# Reflection Plane Mirrors Curved Mirrors Refraction Snells Law

• Slides: 46

§ Reflection – Plane Mirrors – Curved Mirrors § Refraction – Snell’s Law – Dispersion § Total Internal Reflection – Critical angle Reeves Chapters 14 -15

Light Rays A point source of light emits spherical waves in all directions. Each circle represents a wave front or crest of a wave. Rays are: perpendicular to wave fronts point in the direction of wave travel are straight lines If we are far enough away from the light source, the spherical wave front looks flat. plane waves Note that for plane waves: wave fronts are parallel to each other rays are parallel to each other and to wave fronts Reeves Chapters 14 -15

Geometrical Optics § We assume that light follows straightline paths (rays) § Changes occur when a ray hits a boundary – ray may bounce off (reflection) – ray may bend into the other medium (refraction) – ray may be absorbed (light energy thermal energy) Reeves Chapters 14 -15

Angles are Measured from the Normal In geometrical optics, angles are always measured Inc ide nt ray 30 normal with respect to the normal of the interface 60 o o Reeves Chapters 14 -15 interface

Reflection Angle of incidence = Angle of reflection i = r Notice the angles are measured with respect to the normal! Reeves Chapters 14 -15

Reflection Specular reflection: smooth surface has only one good angle for reflected light to enter your eye smooth surface rough surface Diffuse reflection: rough surface has many different “angles” so reflected light can be seen at a variety of locations Reeves Chapters 14 -15

§ Conundrum 1(Post) 1 (1) the Moon is very large When watching the Moon over the ocean, you often see a long streak of light on the surface of the water. This occurs because: (2) atmospheric conditions are just right (3) the ocean is calm (4) the ocean is wavy (5) motion of the Moon Reeves Chapters 14 -15

§ Conundrum 1(ans) 1 (1) the Moon is very large When watching the Moon over the ocean, you often see a long streak of light on the surface of the water. This occurs because: (2) atmospheric conditions are just right (3) the ocean is calm (4) the ocean is wavy (5) motion of the Moon When the water surface changes, the angle of incidence also changes. Thus, different spots on the water can reflect the Moon into your eyes at different times. Reeves Chapters 14 -15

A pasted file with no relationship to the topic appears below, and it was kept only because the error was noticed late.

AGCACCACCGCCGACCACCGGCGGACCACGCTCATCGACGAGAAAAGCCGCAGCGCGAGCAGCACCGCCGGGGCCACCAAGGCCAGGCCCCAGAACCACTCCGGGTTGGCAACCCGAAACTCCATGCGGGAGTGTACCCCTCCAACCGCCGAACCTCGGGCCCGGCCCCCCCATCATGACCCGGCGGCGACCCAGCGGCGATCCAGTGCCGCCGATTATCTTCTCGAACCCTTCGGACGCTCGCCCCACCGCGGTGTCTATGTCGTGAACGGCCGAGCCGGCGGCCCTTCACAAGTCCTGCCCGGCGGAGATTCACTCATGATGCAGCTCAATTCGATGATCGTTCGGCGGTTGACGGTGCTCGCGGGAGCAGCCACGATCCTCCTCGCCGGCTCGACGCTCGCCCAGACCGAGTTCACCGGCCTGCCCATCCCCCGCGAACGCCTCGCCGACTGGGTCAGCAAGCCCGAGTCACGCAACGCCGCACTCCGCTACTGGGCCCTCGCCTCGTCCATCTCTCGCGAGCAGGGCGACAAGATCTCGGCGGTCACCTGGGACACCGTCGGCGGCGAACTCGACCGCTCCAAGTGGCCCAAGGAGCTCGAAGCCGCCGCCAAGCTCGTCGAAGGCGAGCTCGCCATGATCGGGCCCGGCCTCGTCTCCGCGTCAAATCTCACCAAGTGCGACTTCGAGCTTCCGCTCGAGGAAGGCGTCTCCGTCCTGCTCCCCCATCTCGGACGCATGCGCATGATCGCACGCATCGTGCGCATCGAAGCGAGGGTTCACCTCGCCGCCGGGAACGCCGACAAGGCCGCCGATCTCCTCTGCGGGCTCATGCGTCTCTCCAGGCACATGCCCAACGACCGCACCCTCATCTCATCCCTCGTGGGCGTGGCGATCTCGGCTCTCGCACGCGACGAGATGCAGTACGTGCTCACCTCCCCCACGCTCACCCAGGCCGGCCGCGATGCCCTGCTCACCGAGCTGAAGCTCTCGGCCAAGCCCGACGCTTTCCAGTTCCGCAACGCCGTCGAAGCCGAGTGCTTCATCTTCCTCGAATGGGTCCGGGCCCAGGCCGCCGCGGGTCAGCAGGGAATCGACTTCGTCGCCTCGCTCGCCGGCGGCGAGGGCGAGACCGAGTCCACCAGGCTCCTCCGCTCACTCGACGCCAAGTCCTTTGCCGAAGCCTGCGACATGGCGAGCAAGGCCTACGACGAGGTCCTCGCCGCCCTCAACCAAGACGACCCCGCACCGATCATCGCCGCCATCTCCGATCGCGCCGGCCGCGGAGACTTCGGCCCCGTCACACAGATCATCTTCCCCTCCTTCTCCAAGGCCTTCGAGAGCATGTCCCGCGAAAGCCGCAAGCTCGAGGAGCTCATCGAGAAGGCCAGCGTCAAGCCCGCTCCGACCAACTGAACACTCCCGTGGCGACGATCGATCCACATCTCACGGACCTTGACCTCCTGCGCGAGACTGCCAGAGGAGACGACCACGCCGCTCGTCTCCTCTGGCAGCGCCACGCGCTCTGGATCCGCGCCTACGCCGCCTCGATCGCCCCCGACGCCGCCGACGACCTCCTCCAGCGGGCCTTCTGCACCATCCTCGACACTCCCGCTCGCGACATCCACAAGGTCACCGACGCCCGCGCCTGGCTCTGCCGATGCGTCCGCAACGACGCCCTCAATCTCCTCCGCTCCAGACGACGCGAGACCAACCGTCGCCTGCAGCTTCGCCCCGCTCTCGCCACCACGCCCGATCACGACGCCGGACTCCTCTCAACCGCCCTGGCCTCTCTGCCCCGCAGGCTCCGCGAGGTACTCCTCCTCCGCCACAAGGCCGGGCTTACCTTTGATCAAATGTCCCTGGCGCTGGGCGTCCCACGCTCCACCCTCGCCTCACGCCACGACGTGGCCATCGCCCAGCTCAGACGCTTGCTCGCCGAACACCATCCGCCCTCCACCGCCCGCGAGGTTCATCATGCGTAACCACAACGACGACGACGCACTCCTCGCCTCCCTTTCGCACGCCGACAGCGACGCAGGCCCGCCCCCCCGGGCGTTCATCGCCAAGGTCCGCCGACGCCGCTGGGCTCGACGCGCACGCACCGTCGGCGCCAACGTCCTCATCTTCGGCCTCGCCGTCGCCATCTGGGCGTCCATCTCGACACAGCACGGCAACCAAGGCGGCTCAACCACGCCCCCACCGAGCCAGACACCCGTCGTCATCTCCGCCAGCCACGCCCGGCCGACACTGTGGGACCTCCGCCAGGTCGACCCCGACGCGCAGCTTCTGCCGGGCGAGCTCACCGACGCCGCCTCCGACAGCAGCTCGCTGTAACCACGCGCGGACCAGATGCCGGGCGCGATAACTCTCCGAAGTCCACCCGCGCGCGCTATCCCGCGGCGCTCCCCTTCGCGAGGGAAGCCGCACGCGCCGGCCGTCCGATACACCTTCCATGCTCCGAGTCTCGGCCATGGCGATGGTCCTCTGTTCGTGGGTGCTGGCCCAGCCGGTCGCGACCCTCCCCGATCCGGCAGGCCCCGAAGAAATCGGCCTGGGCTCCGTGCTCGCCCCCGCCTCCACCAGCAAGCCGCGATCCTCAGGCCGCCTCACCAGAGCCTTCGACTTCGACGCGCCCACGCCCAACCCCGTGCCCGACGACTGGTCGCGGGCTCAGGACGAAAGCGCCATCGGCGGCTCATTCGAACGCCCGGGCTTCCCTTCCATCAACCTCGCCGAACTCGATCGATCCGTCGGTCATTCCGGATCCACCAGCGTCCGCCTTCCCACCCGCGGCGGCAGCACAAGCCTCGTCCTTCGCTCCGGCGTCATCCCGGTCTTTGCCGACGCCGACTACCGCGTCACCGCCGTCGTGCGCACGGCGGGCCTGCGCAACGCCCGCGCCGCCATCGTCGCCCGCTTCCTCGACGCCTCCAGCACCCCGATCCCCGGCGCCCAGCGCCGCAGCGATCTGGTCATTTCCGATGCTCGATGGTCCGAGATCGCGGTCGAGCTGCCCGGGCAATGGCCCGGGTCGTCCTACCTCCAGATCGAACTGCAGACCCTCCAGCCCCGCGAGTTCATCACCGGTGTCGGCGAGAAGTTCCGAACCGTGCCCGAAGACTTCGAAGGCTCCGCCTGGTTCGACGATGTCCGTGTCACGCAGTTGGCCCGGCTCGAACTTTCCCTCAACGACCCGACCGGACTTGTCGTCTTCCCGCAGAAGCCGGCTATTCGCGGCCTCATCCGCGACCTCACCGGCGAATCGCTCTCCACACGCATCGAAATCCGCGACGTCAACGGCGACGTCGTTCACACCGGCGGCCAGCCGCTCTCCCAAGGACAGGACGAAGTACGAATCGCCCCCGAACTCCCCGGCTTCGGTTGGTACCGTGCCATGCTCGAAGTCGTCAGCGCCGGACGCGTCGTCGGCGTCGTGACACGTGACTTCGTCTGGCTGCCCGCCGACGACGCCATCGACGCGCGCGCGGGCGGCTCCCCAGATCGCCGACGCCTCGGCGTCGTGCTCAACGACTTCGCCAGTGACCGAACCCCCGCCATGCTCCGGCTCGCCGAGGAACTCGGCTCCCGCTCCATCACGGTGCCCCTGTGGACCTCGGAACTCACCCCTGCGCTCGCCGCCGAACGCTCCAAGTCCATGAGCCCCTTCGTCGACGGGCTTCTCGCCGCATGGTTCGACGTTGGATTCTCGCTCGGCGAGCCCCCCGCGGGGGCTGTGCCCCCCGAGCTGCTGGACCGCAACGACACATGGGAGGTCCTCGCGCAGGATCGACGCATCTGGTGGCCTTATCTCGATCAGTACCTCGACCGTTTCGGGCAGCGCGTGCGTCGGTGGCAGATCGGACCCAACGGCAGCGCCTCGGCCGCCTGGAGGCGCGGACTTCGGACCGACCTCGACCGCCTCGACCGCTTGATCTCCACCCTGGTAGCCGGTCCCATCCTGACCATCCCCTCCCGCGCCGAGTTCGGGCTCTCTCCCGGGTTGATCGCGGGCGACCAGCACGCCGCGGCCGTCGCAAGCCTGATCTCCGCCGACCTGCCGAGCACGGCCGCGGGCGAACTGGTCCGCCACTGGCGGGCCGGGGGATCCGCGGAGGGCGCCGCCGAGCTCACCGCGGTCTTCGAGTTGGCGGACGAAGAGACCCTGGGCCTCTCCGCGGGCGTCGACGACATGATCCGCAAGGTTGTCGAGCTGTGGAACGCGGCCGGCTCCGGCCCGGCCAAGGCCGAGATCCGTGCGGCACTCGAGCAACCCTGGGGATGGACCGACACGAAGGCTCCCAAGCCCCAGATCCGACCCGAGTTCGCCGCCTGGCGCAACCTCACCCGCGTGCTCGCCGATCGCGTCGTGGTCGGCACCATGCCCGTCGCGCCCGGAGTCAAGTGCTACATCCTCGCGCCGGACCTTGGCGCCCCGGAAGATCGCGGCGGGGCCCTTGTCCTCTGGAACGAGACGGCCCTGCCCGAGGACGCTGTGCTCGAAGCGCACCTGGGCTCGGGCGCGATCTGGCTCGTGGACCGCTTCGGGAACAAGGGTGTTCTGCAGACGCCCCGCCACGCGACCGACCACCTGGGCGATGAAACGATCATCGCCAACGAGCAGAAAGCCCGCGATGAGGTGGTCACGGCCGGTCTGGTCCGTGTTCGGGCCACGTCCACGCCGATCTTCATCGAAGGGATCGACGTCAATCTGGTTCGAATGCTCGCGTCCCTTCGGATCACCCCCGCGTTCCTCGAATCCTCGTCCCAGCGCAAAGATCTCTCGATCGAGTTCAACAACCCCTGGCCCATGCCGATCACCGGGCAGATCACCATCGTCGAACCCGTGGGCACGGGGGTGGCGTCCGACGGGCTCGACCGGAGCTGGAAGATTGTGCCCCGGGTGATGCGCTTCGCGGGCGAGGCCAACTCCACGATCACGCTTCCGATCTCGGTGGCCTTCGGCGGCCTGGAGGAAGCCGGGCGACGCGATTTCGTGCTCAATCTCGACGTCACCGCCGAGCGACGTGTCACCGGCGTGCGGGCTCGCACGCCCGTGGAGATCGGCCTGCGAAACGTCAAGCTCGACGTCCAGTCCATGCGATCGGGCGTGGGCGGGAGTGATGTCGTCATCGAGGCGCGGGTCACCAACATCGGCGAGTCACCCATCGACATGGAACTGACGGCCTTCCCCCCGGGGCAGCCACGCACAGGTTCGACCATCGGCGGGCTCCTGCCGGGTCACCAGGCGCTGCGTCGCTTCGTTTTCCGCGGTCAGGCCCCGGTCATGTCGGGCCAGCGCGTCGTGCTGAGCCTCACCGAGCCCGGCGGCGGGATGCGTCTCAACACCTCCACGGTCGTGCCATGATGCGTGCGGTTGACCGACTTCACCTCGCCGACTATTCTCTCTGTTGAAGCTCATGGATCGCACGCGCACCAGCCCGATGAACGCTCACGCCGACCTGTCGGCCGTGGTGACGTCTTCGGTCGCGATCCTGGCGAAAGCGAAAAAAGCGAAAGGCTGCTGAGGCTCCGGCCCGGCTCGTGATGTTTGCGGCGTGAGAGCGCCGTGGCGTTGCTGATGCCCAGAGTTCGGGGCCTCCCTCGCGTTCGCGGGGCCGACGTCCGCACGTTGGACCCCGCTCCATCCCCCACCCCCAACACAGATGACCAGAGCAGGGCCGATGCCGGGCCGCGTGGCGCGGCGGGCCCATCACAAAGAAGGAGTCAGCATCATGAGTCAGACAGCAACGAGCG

An object is placed off to the side of a plane mirror. Where is the image? Ray Tracing The image is the same size as the object, same orientation, and the same distance behind the mirror. This is a “virtual” image. Reeves Chapters 14 -15

Images § Trace rays from object to mirror to eye. – Brain assumes that light travels a This is a in “virtual” image since it does not actually exist straight line !! behind the mirror. – Extend rays back behind mirror to form image. object Reeves Chapters 14 -15

§ Conundrum 2(Post) 2 An observer at point O is facing a mirror and observes a light source S. Where does the observer perceive the mirror image of the source to be located? mirror 3 O 1 S 2 4 Reeves Chapters 14 -15

§ Conundrum 2(ans) 2 An observer at point O is facing a mirror and observes a light source S. Where does the observer perceive the mirror image of the source to be located? mirror 3 O 1 S 2 Trace the light rays from the object to the mirror to the eye. Since the brain assumes that light travels in a straight line, simply extend the rays back behind the mirror to locate the image. Reeves Chapters 14 -15 4

§ Conundrum 3(Post) 3 You hold a hand mirror 0. 5 m in (1) 0. 5 m front of you and look at your reflection in a full-length mirror 1 m behind you. How far in back of the big mirror do you see the image (2) 1. 0 m (3) 1. 5 m (4) 2. 0 m (5) 2. 5 m of your face? 1. 0 m Reeves Chapters 14 -15 0. 5 m

§ Conundrum 3(ans) 3 You hold a hand mirror 0. 5 m in (1) 0. 5 m front of you and look at your reflection in a full-length mirror 1 m behind you. How far in back of the big mirror do you see the image of your face? (2) 1. 0 m (3) 1. 5 m (4) 2. 0 m (5) 2. 5 m 1. 0 m The image of the face reflected in the small mirror appears 0. 5 m behind the small mirror. This image (which is the object for the big mirror) mirror is 2. 0 m away from the big mirror. So the final image is 2. 0 m behind the big mirror Reeves Chapters 14 -15 0. 5 m